A couple of years back, I read Fast Food Nation by Eric Schlosser. In Chpater 8: The Most Dangerous Job, Schlosser describes the conditions in a slaughterhouse. I have never walked in these people's shoes and cannot imagine what it must be like to have to work in this industry. The workers perform incredibly dangerous work, often incurring serious injuries, under incredible pressure to work faster and faster and all without any real job security or adequate health/injury insurance. I think this might have been the picture for Virgil Butler; he talked about his own self-realization of no feelings and that the deadening of this sense had been necessary for him to keep doing his job. Of course it was necessary - he like any of us, needed a job and this was the one he was faced with. But something changed in his life... "After a number of years, all the things I had seen and been a part of started to haunt me." He began a journey of speaking his truth moving from (his own words) "a dangerous criminal" to a place where he felt "dammed peaceful" after years of being a part of the suffering involved in killing the birds night after night.

Virgil Butler was a young man when he died (41) - I had never even heard of him until this past week. He has made an impact on me.

You can visit his blog at or read the interview from February 2006 in Satya's website.

Sunday, February 11, 2007

Energy Orbs with Dates & Walnuts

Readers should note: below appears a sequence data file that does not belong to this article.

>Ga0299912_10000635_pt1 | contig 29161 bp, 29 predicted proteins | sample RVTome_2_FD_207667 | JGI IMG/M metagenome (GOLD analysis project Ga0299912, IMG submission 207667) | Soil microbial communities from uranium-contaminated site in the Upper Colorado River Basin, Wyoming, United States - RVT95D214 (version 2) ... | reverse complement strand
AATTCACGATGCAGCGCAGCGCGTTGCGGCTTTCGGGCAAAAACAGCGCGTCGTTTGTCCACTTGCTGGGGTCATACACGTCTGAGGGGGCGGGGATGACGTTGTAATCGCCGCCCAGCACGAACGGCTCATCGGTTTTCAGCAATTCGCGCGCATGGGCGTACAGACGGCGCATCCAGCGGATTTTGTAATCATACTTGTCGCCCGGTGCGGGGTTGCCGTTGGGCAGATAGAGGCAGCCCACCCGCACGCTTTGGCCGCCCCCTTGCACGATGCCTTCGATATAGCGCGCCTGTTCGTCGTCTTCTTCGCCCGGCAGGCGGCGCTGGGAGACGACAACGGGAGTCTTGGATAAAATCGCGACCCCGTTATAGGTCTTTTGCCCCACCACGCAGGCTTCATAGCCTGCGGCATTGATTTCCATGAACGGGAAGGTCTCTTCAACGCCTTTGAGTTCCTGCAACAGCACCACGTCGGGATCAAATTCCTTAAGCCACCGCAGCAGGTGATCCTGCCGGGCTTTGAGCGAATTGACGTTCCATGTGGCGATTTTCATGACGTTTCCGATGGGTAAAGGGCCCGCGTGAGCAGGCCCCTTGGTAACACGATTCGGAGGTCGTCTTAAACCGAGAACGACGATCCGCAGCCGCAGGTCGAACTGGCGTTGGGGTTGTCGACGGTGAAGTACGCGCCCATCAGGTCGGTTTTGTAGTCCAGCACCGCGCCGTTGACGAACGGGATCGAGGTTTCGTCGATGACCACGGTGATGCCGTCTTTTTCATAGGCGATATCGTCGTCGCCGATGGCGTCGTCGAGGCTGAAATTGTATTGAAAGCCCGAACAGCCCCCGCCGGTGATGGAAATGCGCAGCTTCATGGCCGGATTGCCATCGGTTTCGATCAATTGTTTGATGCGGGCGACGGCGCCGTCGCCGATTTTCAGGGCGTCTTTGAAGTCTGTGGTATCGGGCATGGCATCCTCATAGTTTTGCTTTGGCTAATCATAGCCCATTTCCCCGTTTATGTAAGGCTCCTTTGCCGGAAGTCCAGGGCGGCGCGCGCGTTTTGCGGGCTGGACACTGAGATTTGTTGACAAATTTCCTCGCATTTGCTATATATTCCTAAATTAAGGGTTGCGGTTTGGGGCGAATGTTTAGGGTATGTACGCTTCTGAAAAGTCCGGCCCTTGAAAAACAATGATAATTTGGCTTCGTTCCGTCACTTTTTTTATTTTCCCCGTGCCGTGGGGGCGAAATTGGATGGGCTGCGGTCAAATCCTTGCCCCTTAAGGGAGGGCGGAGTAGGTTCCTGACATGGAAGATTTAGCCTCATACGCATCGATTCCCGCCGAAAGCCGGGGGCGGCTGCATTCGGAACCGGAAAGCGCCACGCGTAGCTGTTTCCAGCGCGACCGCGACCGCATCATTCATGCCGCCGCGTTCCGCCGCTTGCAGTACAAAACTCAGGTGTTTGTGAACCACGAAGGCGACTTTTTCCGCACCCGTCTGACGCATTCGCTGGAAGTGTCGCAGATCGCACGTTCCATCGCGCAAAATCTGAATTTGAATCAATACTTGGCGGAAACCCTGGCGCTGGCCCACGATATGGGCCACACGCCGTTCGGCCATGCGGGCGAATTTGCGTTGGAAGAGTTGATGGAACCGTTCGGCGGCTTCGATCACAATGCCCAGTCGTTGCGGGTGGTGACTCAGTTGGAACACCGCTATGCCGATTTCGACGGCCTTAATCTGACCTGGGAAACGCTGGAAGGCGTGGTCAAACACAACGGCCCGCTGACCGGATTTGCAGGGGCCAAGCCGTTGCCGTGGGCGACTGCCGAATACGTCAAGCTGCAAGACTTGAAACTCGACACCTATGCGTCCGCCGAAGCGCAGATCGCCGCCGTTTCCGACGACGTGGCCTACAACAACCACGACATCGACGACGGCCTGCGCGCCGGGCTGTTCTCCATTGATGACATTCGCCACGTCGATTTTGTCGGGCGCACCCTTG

Or as I like to call them "Bucky balls" (my husband reads a lot about physics, sometimes aloud, this is one of my favourite descriptions, of which I do not have a clue.) I digress...back to the recipe, which is from Student's Go Vegan Cookbook by Carole Raymond (published by Three Rivers Press, New York). The author provided this recipe as a "melt-in-your-mouth alternative to commercial bars". Just try to eat only is darn near impossible as I have found out this weekend!

1 1/2 c pitted dates, 1 1/2 c toasted walnuts (see below for instructions), 1 tsp pure vanilla extract, 2 Tbsp unsweetened cocoa powder (optional...but not in my kitchen!), about 1/2 to 3/4 cup unsweetened (I used sweetened) finely shredded coconut (optional).

Toasting walnuts: preheat oven to 350 deg. F. Place walnuts on dry baking sheet and toast in oven for 5-6 minutes or until fragrant and lightly browned. Remove nuts immediately from pan to stop cooking process and allow to cool for 5 minutes.